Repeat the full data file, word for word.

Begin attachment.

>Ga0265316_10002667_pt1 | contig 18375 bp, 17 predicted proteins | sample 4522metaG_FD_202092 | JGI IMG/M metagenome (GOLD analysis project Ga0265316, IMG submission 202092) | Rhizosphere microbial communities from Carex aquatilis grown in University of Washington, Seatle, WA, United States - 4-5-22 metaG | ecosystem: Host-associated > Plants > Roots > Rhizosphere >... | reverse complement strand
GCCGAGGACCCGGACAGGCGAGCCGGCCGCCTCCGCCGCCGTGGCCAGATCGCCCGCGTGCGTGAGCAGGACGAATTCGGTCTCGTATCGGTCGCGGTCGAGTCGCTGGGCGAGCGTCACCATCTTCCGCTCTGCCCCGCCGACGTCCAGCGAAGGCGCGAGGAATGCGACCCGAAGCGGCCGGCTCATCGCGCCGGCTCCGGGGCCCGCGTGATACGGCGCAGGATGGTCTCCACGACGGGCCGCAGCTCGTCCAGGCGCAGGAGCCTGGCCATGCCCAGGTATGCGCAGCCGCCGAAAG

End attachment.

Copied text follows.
>Ga0265316_10002667_pt1 | contig 18375 bp, 17 predicted proteins | sample 4522metaG_FD_202092 | JGI IMG/M metagenome (GOLD analysis project Ga0265316, IMG submission 202092) | Rhizosphere microbial communities from Carex aquatilis grown in University of Washington, Seatle, WA, United States - 4-5-22 metaG | ecosystem: Host-associated > Plants > Roots > Rhizosphere >... | reverse complement strand
GCCGAGGACCCGGACAGGCGAGCCGGCCGCCTCCGCCGCCGTGGCCAGATCGCCCGCGTGCGTGAGCAGGACGAATTCGGTCTCGTATCGGTCGCGGTCGAGTCGCTGGGCGAGCGTCACCATCTTCCGCTCTGCCCCGCCGACGTCCAGCGAAGGCGCGAGGAATGCGACCCGAAGCGGCCGGCTCATCGCGCCGGCTCCGGGGCCCGCGTGATACGGCGCAGGATGGTCTCCACGACGGGCCGCAGCTCGTCCAGGCGCAGGAGCCTGGCCATGCCCAGGTATGCGCAGCCGCCGAAAG